“Poor education lies at the root of most of South Africa’s problems, including unemployment, poverty and inequality,” it said in a statement yesterday.
“Without a dramatic improvement in education, the crevasses in South African society will continue to deepen. Education is a debt that the present generation owes to future generations.”
Education was universally accepted as a catalyst for economic and human growth and was a fundamental human right that affected democracy and political stability.
The recent Limpopo textbook scandal was simply a symptom of a much wider malaise. The education crisis was also not the result of a lack of resources.
Last year, South Africa’s expenditure on education was 6% of gross domestic product. In the 2012/13 financial year, education would account for almost R207 billion, it said.
South Africa’s education system was ranked 133rd out of 142 countries in the world by the World Economic Forum, the foundation said.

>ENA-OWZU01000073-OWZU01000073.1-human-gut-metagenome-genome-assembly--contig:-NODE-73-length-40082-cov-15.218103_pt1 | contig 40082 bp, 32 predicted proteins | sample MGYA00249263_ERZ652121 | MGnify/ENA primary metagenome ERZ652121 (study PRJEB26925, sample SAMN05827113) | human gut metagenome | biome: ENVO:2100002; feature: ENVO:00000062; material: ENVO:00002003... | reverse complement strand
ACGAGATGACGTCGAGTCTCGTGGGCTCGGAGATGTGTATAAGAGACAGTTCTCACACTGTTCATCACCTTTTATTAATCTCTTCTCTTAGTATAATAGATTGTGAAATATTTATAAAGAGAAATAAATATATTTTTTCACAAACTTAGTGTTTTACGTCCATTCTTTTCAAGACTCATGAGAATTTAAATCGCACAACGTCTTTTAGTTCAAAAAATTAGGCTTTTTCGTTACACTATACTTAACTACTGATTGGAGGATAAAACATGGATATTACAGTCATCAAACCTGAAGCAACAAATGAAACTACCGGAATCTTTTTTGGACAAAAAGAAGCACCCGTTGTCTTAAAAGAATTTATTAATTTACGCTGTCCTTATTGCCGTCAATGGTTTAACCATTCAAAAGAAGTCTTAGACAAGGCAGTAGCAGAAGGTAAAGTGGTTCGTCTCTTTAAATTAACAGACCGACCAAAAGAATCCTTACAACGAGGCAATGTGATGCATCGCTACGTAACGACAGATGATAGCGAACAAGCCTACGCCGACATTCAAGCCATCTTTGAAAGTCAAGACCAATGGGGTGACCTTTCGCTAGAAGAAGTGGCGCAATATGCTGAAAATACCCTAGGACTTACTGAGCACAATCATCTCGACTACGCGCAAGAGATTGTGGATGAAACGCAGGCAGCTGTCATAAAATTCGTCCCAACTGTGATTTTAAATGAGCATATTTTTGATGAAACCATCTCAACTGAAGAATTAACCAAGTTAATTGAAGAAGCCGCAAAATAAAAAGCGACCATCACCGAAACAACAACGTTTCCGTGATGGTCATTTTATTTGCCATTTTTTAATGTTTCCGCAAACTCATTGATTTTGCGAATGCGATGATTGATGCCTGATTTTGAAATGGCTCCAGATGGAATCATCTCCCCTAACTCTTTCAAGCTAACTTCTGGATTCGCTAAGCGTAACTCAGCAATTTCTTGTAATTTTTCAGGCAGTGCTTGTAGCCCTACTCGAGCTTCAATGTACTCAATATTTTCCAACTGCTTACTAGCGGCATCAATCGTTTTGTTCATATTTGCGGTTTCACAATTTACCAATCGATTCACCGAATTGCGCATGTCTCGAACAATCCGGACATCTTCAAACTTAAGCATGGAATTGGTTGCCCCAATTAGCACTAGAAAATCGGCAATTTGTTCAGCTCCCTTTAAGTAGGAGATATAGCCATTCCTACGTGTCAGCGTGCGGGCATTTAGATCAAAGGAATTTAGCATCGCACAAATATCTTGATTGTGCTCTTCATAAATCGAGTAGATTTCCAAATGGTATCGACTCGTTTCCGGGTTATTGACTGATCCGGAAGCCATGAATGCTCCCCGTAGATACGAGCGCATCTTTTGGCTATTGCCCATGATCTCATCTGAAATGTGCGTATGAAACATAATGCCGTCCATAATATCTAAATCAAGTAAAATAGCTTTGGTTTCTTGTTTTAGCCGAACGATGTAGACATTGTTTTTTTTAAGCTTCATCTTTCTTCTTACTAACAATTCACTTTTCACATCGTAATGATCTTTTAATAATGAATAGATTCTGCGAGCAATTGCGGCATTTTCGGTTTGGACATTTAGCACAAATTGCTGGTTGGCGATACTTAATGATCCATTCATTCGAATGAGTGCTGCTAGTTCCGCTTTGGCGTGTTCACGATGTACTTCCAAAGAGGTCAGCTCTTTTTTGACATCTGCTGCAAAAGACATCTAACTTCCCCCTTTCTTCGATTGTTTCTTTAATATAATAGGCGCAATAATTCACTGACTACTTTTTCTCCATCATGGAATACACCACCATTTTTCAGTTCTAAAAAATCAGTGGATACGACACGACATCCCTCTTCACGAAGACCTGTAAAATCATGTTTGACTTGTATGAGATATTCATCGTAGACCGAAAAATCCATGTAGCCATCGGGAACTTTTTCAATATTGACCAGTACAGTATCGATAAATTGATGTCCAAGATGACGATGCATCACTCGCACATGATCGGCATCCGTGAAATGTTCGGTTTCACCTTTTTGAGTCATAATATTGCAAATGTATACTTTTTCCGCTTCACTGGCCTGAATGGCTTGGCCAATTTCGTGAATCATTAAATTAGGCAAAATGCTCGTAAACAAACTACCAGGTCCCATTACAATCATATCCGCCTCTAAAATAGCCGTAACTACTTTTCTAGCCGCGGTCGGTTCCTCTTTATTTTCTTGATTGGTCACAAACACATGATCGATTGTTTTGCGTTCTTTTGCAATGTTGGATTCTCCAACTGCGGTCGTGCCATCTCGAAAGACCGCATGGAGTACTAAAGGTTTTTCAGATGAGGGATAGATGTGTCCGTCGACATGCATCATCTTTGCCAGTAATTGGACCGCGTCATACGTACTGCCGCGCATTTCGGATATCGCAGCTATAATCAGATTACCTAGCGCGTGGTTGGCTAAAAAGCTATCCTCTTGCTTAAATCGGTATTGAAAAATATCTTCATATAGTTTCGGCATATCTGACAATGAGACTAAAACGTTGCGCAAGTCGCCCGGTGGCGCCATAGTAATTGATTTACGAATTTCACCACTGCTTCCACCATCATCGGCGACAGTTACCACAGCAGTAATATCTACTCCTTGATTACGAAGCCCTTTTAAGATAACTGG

The system was failing to achieve basic standards of numeracy and literacy in grades three and six.
One of the main factors determining success or failure was the quality of teachers and principals, the foundation said.
“Perhaps the most damning statistic presented by the National Planning Commission is that teachers in black schools teach an average of only 3.5 hours a day, compared with 6.5 hours a day in former white schools.”